• The rash is probably caused by ampicillin immune complexes, resulting in polyclonal antibodies and B cell activation.

Vesicular rash and pustules

Chickenpox and herpes zoster Chickenpox and herpes zoster (shingles) are caused by varicella-zoster
virus (VZV or HHV-3).
The VZV is one of the eight known human pathogenic herpes viruses and causes:

  • in the prodromal phase (within the first 24-48 hours) of chickenpox: high fever, nausea, malaise;
  • in the exanthema phase (3 – 7 days later): vesicles that crust after 1-2 weeks;
  • Itch;
  • infections of nerve tissue;
  • latent infections in the ganglia of the dorsal nerve roots (nerve cell bodies near the spine or brain).

The initial infection causes chickenpox, after which the virus remains latent (not active) in the body.
In adults and the elderly, the virus becomes active again, causing the symptoms of herpes zoster.
Herpes zoster affects:

  • Joints
  • Trunk
  • Head area of the patient.

This disease can also cause:

  • pain and pinching,
  • Burn
  • Itch
  • mild fever (rare).

Usually, the localization along the course of nerve fibers (sciatica, intercostal nerves, etc.)

Eczema herpeticatum

  • Eczema herpeticatum (also known as eczema herpeticatum Kaposi) is a rare but severe diffuse skin infection caused by a herpes virus.
  • It is particularly evident in patients with:
  • Patients with atopic dermatitis seem to have a predisposition to the development of eczema herpeticatum.

Hand-foot-and-mouth disease

  • Hand-foot-and-mouth disease (HFMF) is an exanthema caused by a virus belonging to the group of picornaviruses of the genus Entero- and Coxsackie viruses.
  • Although enteroviruses can cause different types of rash, HFMD shows a common clinical manifestation and is easily recognizable.
  • The most common pathogen is the Coxsackie A 16 virus, but other Coxsackie viruses and enteroviruses may also be involved.
  • The infection has an incubation period of 3-7 days.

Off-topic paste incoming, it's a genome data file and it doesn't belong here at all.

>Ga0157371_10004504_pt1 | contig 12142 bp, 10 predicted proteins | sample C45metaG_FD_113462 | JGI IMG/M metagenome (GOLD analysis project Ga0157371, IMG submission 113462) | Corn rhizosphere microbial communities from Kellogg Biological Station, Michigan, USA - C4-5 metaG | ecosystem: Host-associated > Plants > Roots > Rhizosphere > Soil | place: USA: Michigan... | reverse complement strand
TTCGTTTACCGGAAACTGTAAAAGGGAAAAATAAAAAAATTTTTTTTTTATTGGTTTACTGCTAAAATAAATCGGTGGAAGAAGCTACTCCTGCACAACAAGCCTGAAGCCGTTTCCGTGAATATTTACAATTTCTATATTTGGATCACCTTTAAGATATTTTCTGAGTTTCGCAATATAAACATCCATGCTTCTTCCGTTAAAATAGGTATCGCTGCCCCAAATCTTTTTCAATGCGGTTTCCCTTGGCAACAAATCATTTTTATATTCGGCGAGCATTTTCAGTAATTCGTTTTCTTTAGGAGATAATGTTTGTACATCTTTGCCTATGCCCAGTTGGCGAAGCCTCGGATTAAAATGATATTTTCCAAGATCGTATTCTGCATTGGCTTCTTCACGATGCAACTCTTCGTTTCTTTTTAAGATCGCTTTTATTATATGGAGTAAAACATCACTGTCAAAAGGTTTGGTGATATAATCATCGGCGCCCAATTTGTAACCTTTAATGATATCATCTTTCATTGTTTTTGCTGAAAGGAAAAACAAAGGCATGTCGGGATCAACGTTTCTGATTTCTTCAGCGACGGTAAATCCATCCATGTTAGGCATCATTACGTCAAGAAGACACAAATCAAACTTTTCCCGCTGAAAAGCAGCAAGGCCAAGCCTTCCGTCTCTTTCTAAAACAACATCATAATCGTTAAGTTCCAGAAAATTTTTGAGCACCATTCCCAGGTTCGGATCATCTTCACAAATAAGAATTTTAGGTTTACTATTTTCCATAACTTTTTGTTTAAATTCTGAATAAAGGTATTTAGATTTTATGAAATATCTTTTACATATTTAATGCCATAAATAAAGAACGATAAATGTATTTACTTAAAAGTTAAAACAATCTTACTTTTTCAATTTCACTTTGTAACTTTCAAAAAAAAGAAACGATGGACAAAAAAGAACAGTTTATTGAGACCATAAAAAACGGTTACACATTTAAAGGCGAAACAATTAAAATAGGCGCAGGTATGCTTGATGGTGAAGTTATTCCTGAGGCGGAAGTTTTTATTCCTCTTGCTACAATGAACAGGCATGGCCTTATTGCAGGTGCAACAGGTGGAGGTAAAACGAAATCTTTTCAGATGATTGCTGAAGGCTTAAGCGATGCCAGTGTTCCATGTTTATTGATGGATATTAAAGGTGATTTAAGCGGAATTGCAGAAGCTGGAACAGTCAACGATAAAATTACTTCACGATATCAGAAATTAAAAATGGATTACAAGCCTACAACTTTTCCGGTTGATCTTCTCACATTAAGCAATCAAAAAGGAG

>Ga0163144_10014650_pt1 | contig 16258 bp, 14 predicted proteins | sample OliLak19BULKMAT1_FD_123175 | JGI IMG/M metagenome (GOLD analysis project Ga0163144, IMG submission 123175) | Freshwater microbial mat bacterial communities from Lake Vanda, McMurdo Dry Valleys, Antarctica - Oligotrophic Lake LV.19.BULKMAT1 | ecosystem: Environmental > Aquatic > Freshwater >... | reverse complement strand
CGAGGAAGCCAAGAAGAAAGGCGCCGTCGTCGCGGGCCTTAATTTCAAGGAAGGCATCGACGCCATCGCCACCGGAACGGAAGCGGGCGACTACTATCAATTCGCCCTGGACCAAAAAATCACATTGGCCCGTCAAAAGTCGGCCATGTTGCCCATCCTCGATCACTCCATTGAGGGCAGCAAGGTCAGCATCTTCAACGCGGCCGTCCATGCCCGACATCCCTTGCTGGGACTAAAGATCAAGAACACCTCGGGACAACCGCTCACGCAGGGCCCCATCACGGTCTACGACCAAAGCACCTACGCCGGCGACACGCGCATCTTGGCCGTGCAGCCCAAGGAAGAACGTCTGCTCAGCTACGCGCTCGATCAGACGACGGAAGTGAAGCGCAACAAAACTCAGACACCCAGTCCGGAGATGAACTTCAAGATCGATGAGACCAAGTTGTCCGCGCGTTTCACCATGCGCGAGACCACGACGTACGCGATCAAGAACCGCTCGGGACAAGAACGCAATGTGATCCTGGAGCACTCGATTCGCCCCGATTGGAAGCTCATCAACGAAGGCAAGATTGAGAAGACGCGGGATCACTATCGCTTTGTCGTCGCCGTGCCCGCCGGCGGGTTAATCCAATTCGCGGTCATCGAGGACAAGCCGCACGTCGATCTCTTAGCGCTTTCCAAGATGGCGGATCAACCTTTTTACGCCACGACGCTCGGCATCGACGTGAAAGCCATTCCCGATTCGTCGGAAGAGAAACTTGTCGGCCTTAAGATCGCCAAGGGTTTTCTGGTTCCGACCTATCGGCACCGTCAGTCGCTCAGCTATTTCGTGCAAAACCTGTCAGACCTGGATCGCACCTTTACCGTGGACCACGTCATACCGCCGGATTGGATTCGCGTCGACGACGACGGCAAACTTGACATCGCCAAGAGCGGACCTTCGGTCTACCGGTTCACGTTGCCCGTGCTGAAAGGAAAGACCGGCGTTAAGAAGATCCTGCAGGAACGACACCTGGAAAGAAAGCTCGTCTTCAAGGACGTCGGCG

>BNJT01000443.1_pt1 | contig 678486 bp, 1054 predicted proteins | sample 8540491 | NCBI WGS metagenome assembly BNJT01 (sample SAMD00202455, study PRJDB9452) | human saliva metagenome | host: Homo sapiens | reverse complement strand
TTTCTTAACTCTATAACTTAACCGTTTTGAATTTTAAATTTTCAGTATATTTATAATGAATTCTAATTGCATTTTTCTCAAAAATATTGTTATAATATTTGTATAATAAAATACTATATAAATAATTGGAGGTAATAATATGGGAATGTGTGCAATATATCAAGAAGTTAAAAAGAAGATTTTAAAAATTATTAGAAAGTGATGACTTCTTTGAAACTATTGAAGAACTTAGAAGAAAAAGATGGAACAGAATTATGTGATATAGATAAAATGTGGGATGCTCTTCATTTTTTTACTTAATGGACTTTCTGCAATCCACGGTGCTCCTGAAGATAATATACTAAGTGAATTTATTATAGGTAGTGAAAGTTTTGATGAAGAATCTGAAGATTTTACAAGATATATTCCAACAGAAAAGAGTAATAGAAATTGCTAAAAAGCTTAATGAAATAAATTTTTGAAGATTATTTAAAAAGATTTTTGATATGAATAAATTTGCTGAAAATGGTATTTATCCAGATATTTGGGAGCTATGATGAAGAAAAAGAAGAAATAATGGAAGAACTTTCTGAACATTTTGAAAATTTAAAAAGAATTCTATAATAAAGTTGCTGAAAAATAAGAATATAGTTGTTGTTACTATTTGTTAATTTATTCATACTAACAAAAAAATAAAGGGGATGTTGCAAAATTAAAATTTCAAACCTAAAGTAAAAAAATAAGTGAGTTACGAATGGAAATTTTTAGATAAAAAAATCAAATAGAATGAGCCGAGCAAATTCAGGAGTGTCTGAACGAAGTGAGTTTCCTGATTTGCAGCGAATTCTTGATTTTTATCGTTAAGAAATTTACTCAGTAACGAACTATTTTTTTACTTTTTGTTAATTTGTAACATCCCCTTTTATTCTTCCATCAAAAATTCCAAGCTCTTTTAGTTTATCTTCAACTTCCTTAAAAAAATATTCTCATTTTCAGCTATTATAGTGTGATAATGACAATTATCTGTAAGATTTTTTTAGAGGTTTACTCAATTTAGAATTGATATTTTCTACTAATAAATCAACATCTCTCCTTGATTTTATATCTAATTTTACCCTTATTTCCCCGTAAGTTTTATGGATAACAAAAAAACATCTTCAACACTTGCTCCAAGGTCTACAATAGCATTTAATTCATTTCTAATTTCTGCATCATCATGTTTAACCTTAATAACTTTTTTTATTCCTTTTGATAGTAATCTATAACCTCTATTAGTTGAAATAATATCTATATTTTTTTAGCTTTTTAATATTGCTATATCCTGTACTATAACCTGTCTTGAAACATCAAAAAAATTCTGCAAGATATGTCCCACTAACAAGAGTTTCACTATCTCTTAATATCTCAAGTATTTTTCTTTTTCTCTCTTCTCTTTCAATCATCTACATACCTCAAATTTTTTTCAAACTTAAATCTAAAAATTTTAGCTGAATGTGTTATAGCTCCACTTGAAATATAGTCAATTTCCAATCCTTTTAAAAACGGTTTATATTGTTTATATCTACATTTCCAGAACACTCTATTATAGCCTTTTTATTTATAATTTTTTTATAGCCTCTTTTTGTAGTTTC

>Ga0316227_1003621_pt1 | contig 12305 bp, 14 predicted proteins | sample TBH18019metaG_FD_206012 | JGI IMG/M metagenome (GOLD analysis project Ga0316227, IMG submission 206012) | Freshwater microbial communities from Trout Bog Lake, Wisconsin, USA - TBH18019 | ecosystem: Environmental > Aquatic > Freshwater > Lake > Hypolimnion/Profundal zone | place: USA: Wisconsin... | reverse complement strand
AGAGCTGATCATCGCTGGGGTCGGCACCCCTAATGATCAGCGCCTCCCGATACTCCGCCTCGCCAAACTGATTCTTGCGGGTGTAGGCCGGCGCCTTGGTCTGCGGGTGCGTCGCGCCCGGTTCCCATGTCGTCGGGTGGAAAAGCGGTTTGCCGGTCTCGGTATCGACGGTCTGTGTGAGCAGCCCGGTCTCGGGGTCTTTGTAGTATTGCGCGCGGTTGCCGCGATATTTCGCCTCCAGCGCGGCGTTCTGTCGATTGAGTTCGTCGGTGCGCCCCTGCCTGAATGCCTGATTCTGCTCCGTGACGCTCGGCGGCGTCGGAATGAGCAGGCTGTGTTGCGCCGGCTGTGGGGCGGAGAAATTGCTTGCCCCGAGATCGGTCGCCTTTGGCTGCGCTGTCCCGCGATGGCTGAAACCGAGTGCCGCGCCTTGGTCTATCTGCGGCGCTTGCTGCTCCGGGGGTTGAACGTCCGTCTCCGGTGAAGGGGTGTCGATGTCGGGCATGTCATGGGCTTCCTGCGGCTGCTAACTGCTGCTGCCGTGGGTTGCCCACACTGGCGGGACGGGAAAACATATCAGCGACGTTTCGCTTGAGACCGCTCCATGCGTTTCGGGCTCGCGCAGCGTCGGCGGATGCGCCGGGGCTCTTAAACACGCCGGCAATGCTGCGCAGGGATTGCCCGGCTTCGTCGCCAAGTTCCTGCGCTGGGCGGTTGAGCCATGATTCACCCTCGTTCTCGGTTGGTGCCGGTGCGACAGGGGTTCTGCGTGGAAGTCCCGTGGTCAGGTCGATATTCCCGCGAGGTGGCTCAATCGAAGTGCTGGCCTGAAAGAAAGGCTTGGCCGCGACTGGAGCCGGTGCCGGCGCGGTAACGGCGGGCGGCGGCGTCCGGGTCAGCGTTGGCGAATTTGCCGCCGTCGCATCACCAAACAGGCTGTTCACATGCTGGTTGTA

• The main symptoms are:
    • Fever
    • lymph node swelling,
    • Appearance of oval, gray and painful vesicles of 2-8 mm in size. These arise after 1-2 days on:
      • Palm
      • Soles
      • Oral mucosa
      • Tongue.
  • Often the bubbles are surrounded by a halo.
  • The papular and vesicular lesions can also occur on other areas of the body, including the buttocks.
  • The rash in the mouth (also called enanthema) helps to distinguish HFDC from other causes of childhood exanthema, although cases without oral lesions have also been described.
  • The most commonly affected areas in the oral cavity are:
    • hard palate
    • Tongue
    • Oral mucosa.
  • Differential diagnosis must be excluded:

Papular exanthema

Infantile papular acrodermatitis Infantile papular acrodermatitis (also Gianotti-Crosti syndrome) is a disease of the skin, characterized by an exanthema with reddish papules.

The rash of Gianotti-Crosti syndrome is manifested:

  • on the limbs,
  • all of a sudden.

Molluscum contagiosum or molluscum molluscum Molluscum molluscum is a viral and highly contagious infection of the mucous membranes and skin that often occurs in children.

They are caused by a smallpox virus (molluscipoxvirus).

Usually they are skin-colored, shiny papules with a central dent in the form of a dome and with a size of 2 to 8 millimeters.
In about 30% of patients, a lesion may be surrounded by an eczematous reaction.